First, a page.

- City suspends liquor license for downtown Cape bar; owners say they want to fix problems (3/26/17)7
- Mall aboard: Future requires evolution at West Park Mall (3/24/17)24
- Legal discrimination complaint, ethics complaint filed in Scott City government (3/22/17)13
- Former Southeast softball coach sues Board of Regents; seeks damages and her job back (3/23/17)15
- Former Scott City administrator: 'I was forced to resign' (3/21/17)6
- Triplett manslaughter case set for July 2018 (3/21/17)2
- Lawmakers put prevailing wage in crosshairs; laborers object (2/12/17)10
- Chaffee district seeks bond issue for classrooms, property (3/26/17)4
- 'Construction with finesse' (3/26/17)2
- Cramped quarters: April 4 proposition aims to ease crowding in Perry County District Schools (3/23/17)4
The Associated Press article "Evacuations, drills pared down near nuclear plants" [May 17, 2012] inaccurately described the changes to the emergency preparedness regulations for U.S. nuclear energy facilities that were unanimously approved by the Nuclear Regulatory Commission last year following six years of technical analysis, public comment and deliberation.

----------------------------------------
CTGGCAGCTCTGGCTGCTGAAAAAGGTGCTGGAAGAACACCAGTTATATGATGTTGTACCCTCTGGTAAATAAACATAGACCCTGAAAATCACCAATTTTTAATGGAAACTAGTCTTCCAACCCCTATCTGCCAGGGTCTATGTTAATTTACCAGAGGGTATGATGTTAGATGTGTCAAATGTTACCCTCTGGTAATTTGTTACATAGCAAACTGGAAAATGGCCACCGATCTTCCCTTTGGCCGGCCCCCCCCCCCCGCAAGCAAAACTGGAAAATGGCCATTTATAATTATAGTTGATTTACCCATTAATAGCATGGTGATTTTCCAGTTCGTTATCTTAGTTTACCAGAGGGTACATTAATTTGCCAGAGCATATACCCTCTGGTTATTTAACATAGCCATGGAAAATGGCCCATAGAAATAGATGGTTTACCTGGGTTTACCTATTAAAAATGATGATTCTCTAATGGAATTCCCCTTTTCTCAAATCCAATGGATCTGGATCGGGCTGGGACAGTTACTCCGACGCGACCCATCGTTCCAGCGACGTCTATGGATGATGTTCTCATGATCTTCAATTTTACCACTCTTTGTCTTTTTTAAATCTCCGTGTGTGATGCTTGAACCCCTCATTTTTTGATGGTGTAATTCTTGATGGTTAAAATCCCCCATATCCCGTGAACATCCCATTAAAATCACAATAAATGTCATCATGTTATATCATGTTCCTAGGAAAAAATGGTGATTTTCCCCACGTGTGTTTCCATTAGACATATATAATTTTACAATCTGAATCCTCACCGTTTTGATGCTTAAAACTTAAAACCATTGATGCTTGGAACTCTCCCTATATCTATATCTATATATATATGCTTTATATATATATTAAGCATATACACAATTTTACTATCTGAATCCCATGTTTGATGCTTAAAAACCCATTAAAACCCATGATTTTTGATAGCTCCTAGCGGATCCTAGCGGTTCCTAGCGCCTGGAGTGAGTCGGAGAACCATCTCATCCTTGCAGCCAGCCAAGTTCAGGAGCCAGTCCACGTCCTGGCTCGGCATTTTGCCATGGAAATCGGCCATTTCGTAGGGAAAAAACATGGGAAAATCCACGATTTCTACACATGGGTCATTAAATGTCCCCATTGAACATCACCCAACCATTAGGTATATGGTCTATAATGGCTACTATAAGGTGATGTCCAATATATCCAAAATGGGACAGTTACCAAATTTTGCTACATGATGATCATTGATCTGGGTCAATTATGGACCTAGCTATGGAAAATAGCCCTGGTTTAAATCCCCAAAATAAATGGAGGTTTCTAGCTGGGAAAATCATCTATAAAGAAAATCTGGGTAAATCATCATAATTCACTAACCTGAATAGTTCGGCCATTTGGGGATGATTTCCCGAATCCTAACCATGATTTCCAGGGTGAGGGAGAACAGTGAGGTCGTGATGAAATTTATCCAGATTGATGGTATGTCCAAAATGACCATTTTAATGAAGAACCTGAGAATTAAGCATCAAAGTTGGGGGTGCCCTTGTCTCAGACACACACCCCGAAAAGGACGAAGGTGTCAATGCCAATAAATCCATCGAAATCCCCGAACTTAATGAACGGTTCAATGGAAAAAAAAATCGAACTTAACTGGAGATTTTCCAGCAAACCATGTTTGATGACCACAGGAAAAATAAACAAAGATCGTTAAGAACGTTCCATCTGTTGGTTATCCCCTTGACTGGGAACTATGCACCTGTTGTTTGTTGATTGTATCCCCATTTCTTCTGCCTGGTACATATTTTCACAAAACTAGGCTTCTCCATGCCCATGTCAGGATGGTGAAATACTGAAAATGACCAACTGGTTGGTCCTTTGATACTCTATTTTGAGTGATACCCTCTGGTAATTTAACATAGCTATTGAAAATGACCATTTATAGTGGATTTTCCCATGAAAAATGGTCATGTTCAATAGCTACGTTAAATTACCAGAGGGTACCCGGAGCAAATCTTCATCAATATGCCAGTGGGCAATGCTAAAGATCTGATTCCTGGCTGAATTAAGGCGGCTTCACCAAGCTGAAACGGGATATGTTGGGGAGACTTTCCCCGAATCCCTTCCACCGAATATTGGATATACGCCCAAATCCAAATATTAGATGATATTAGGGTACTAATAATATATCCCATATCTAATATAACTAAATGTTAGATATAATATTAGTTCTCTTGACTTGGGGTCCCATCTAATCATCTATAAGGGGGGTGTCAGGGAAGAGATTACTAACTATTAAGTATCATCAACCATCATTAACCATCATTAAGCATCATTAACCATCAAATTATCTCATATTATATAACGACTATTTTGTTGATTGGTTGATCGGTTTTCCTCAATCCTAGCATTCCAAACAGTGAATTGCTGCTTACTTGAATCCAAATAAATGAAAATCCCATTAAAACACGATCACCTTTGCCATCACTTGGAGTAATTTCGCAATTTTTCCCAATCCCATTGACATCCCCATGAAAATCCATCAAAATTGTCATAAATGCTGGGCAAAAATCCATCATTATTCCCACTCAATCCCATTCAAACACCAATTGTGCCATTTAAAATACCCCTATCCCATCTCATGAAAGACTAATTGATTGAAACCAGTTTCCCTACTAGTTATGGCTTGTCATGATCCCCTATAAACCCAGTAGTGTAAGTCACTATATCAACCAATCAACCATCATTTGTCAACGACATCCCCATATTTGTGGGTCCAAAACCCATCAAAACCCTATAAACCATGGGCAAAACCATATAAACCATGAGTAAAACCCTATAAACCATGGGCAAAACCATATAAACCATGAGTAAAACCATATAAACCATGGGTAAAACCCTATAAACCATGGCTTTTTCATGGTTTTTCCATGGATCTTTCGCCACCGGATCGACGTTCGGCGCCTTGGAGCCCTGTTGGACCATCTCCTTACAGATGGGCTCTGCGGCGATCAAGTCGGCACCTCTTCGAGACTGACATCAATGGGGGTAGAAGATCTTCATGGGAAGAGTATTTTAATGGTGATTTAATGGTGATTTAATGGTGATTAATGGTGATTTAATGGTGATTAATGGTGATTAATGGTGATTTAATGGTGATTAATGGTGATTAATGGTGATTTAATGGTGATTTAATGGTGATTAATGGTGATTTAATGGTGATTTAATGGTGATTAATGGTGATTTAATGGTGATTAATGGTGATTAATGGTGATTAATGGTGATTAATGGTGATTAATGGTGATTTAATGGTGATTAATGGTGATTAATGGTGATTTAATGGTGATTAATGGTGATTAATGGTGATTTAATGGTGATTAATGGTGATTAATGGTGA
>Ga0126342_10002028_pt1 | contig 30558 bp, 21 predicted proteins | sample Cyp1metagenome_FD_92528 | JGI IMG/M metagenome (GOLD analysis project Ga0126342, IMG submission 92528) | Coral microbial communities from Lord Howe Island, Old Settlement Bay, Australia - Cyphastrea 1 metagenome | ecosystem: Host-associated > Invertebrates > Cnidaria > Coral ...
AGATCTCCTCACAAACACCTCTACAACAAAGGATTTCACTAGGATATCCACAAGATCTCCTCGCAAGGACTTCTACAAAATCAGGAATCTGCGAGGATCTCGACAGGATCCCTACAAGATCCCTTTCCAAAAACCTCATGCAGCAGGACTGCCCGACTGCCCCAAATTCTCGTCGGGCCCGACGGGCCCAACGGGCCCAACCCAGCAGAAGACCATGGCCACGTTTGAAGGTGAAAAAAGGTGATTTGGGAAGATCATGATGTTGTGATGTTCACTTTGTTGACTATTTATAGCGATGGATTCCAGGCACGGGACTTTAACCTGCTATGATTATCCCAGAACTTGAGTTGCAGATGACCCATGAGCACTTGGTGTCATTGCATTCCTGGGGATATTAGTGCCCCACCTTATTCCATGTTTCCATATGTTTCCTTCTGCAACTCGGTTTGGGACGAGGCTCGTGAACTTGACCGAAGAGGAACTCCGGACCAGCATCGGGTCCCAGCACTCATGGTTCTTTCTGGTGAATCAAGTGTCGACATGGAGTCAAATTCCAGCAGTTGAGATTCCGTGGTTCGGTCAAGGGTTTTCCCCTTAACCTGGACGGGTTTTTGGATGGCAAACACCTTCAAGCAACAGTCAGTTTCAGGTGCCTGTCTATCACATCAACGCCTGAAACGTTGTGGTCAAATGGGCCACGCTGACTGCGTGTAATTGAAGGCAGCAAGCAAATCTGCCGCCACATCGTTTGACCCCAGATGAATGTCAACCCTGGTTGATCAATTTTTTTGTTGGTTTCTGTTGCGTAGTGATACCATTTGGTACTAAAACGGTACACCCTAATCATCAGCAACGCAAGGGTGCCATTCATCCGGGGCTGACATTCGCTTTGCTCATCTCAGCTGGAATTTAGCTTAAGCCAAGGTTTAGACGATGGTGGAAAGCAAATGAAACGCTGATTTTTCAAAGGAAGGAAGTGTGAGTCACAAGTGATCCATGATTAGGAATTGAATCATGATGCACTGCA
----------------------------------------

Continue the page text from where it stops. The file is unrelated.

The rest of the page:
Contrary to AP's account, emergency preparedness programs were strengthened to require a wider variety of scenarios in the graded exercises that nuclear facilities conduct jointly with state and local emergency response organizations every two years. This is the same frequency with which the full-scale, graded drills have been conducted for decades.
The difference is that new requirements have been added to make these important integrated exercises less predictable. The new scenarios include: terrorist attacks; fires or explosions damaging large areas of a power plant; events that require activation of emergency responders but do not yield a significant radiological release; and events that escalate within 30 minutes to the highest emergency levels.
The new requirements build on existing emergency preparedness and response capabilities to add another layer of safety that is informed by the latest science on the most effective use of protective actions like sheltering and evacuation.
Bottom line: every U.S. nuclear energy facility has a comprehensive plan to respond to a wide range of scenarios. These plans are regularly tested in quarterly drills at each facility and are closely evaluated by federal regulators -- every two years in an integrated full- scale exercise with state and local emergency response organizations.
Sue Perkins-Grew, Director, Emergency
Preparedness, Nuclear Energy Institute